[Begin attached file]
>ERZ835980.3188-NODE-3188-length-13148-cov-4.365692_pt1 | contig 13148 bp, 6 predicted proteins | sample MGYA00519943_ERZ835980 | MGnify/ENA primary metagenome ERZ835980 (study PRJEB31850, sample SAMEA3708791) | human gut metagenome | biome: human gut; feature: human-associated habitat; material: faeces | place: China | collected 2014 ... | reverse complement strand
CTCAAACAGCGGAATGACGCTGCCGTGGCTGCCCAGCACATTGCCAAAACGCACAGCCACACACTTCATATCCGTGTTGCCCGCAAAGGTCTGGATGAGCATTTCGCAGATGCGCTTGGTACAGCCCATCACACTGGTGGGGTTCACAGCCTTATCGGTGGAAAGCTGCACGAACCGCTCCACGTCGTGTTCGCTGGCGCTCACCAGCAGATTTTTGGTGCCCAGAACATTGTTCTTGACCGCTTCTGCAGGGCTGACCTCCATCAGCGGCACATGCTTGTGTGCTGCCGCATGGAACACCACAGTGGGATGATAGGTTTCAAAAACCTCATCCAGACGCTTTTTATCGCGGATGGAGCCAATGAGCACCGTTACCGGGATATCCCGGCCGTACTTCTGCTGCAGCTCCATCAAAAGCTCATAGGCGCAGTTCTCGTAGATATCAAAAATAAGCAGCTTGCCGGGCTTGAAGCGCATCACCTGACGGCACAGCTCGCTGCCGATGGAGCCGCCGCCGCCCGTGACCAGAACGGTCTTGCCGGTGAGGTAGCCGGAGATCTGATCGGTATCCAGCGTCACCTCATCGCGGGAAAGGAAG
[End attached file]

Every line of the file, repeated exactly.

>ERZ835980.3188-NODE-3188-length-13148-cov-4.365692_pt1 | contig 13148 bp, 6 predicted proteins | sample MGYA00519943_ERZ835980 | MGnify/ENA primary metagenome ERZ835980 (study PRJEB31850, sample SAMEA3708791) | human gut metagenome | biome: human gut; feature: human-associated habitat; material: faeces | place: China | collected 2014 ... | reverse complement strand
CTCAAACAGCGGAATGACGCTGCCGTGGCTGCCCAGCACATTGCCAAAACGCACAGCCACACACTTCATATCCGTGTTGCCCGCAAAGGTCTGGATGAGCATTTCGCAGATGCGCTTGGTACAGCCCATCACACTGGTGGGGTTCACAGCCTTATCGGTGGAAAGCTGCACGAACCGCTCCACGTCGTGTTCGCTGGCGCTCACCAGCAGATTTTTGGTGCCCAGAACATTGTTCTTGACCGCTTCTGCAGGGCTGACCTCCATCAGCGGCACATGCTTGTGTGCTGCCGCATGGAACACCACAGTGGGATGATAGGTTTCAAAAACCTCATCCAGACGCTTTTTATCGCGGATGGAGCCAATGAGCACCGTTACCGGGATATCCCGGCCGTACTTCTGCTGCAGCTCCATCAAAAGCTCATAGGCGCAGTTCTCGTAGATATCAAAAATAAGCAGCTTGCCGGGCTTGAAGCGCATCACCTGACGGCACAGCTCGCTGCCGATGGAGCCGCCGCCGCCCGTGACCAGAACGGTCTTGCCGGTGAGGTAGCCGGAGATCTGATCGGTATCCAGCGTCACCTCATCGCGGGAAAGGAAG